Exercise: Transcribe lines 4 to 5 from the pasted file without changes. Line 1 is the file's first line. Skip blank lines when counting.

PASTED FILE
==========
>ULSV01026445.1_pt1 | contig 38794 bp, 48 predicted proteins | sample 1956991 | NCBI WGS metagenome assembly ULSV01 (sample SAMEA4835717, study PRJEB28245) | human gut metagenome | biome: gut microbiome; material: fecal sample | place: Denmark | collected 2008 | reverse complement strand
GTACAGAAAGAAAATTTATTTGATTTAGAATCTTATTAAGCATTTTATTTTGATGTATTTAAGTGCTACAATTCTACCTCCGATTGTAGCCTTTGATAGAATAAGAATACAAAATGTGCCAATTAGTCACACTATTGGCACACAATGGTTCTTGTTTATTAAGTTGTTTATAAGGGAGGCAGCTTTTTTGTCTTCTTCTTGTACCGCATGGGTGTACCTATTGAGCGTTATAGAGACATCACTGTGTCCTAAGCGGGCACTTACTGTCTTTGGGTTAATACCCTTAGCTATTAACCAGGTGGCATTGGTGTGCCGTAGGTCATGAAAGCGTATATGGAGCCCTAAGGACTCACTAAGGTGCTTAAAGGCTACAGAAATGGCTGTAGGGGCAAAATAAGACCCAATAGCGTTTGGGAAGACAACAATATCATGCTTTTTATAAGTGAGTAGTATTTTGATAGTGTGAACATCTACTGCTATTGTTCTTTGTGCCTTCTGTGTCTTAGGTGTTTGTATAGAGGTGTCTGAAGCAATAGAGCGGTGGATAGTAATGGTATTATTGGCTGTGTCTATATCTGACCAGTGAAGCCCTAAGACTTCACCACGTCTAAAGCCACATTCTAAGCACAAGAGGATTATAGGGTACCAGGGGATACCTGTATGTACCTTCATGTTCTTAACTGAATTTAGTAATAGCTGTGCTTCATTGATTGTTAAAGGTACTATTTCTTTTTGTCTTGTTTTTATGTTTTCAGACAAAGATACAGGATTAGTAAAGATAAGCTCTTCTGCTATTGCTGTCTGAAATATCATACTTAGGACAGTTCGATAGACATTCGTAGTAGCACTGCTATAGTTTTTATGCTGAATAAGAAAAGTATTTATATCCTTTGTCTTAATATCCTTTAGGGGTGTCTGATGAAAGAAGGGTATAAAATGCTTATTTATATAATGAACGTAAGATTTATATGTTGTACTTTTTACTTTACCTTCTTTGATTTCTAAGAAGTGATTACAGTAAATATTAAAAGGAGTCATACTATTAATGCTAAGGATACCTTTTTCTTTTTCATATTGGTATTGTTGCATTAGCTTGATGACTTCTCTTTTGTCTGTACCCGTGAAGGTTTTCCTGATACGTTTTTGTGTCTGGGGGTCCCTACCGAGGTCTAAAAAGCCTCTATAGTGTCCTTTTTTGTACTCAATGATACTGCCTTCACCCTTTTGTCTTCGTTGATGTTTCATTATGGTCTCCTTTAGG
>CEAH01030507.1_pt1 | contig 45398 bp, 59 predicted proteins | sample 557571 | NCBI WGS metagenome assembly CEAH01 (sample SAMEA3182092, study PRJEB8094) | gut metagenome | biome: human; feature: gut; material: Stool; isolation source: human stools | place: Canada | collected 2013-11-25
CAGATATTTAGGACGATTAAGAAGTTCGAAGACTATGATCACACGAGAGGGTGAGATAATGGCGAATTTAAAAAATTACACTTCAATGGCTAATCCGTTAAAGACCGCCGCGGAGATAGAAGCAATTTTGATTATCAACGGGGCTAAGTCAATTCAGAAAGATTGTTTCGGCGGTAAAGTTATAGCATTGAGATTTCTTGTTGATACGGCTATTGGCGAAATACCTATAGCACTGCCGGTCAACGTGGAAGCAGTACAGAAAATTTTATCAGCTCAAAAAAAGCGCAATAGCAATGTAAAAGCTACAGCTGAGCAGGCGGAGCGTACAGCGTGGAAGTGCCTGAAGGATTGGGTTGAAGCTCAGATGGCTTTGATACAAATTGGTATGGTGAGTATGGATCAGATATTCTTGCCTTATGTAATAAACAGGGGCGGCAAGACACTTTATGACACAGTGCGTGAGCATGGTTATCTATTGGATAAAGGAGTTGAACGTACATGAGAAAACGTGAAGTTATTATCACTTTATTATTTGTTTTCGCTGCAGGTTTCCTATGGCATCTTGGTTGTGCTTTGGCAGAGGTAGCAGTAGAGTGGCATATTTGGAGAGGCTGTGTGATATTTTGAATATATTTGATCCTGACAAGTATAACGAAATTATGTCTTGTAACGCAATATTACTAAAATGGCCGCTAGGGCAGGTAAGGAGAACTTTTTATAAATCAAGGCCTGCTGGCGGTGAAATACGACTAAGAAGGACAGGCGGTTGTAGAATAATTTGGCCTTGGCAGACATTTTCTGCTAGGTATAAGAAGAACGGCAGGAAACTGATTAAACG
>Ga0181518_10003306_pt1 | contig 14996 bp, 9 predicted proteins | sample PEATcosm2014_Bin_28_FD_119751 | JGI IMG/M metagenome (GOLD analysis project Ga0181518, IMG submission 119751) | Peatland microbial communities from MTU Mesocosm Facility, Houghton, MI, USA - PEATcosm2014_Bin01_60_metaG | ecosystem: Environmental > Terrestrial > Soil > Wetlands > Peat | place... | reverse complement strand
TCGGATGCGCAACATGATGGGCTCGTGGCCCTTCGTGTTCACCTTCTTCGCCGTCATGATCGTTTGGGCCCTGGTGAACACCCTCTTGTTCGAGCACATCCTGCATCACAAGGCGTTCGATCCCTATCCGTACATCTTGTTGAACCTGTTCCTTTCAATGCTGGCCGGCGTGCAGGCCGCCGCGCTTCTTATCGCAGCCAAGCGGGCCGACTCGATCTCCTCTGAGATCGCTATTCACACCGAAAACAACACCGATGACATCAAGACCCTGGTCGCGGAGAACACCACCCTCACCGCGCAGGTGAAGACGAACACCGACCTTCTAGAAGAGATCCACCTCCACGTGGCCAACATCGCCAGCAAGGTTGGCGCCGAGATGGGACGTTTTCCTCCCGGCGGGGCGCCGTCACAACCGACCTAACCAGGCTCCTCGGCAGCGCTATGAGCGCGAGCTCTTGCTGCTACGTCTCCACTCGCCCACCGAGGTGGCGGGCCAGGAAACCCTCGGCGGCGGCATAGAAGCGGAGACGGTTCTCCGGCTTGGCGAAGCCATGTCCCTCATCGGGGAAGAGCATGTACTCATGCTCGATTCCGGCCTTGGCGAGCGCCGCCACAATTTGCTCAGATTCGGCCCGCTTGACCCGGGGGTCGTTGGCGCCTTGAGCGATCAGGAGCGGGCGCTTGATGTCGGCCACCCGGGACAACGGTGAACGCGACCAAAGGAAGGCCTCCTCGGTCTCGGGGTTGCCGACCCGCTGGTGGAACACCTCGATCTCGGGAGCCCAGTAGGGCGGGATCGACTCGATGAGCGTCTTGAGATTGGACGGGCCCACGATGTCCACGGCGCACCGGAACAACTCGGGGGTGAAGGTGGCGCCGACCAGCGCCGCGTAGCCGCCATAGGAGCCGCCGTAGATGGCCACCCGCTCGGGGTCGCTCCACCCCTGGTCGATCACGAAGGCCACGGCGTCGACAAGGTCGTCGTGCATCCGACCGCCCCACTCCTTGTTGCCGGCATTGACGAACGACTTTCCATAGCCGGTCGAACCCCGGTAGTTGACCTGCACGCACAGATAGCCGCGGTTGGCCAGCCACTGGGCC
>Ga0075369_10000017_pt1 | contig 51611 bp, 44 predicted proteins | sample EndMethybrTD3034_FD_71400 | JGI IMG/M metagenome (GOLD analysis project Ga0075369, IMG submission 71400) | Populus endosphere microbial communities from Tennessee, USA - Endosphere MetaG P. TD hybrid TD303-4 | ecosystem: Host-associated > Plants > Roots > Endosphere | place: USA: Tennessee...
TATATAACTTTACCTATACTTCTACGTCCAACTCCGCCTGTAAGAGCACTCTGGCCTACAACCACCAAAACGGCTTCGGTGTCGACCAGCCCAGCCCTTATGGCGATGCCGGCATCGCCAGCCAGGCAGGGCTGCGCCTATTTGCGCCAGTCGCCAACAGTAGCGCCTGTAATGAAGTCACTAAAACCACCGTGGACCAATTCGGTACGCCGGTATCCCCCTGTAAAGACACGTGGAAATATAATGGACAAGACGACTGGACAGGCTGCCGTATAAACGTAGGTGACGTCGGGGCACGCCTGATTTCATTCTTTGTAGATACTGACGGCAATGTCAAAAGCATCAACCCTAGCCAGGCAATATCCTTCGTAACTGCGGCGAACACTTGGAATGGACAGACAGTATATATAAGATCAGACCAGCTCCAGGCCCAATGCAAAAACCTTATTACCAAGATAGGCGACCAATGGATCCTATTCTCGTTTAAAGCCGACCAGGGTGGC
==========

CAGATATTTAGGACGATTAAGAAGTTCGAAGACTATGATCACACGAGAGGGTGAGATAATGGCGAATTTAAAAAATTACACTTCAATGGCTAATCCGTTAAAGACCGCCGCGGAGATAGAAGCAATTTTGATTATCAACGGGGCTAAGTCAATTCAGAAAGATTGTTTCGGCGGTAAAGTTATAGCATTGAGATTTCTTGTTGATACGGCTATTGGCGAAATACCTATAGCACTGCCGGTCAACGTGGAAGCAGTACAGAAAATTTTATCAGCTCAAAAAAAGCGCAATAGCAATGTAAAAGCTACAGCTGAGCAGGCGGAGCGTACAGCGTGGAAGTGCCTGAAGGATTGGGTTGAAGCTCAGATGGCTTTGATACAAATTGGTATGGTGAGTATGGATCAGATATTCTTGCCTTATGTAATAAACAGGGGCGGCAAGACACTTTATGACACAGTGCGTGAGCATGGTTATCTATTGGATAAAGGAGTTGAACGTACATGAGAAAACGTGAAGTTATTATCACTTTATTATTTGTTTTCGCTGCAGGTTTCCTATGGCATCTTGGTTGTGCTTTGGCAGAGGTAGCAGTAGAGTGGCATATTTGGAGAGGCTGTGTGATATTTTGAATATATTTGATCCTGACAAGTATAACGAAATTATGTCTTGTAACGCAATATTACTAAAATGGCCGCTAGGGCAGGTAAGGAGAACTTTTTATAAATCAAGGCCTGCTGGCGGTGAAATACGACTAAGAAGGACAGGCGGTTGTAGAATAATTTGGCCTTGGCAGACATTTTCTGCTAGGTATAAGAAGAACGGCAGGAAACTGATTAAACG
>Ga0181518_10003306_pt1 | contig 14996 bp, 9 predicted proteins | sample PEATcosm2014_Bin_28_FD_119751 | JGI IMG/M metagenome (GOLD analysis project Ga0181518, IMG submission 119751) | Peatland microbial communities from MTU Mesocosm Facility, Houghton, MI, USA - PEATcosm2014_Bin01_60_metaG | ecosystem: Environmental > Terrestrial > Soil > Wetlands > Peat | place... | reverse complement strand